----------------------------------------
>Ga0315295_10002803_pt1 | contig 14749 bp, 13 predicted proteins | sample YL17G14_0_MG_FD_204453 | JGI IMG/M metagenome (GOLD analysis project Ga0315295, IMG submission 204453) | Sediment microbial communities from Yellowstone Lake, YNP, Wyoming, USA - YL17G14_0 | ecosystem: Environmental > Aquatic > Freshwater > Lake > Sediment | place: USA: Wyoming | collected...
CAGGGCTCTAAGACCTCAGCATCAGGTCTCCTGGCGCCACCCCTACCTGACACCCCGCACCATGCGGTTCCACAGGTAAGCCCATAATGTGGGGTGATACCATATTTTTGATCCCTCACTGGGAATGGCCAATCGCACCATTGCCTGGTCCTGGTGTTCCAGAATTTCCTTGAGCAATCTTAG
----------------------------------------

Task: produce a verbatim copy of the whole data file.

>Ga0315295_10002803_pt1 | contig 14749 bp, 13 predicted proteins | sample YL17G14_0_MG_FD_204453 | JGI IMG/M metagenome (GOLD analysis project Ga0315295, IMG submission 204453) | Sediment microbial communities from Yellowstone Lake, YNP, Wyoming, USA - YL17G14_0 | ecosystem: Environmental > Aquatic > Freshwater > Lake > Sediment | place: USA: Wyoming | collected...
CAGGGCTCTAAGACCTCAGCATCAGGTCTCCTGGCGCCACCCCTACCTGACACCCCGCACCATGCGGTTCCACAGGTAAGCCCATAATGTGGGGTGATACCATATTTTTGATCCCTCACTGGGAATGGCCAATCGCACCATTGCCTGGTCCTGGTGTTCCAGAATTTCCTTGAGCAATCTTAG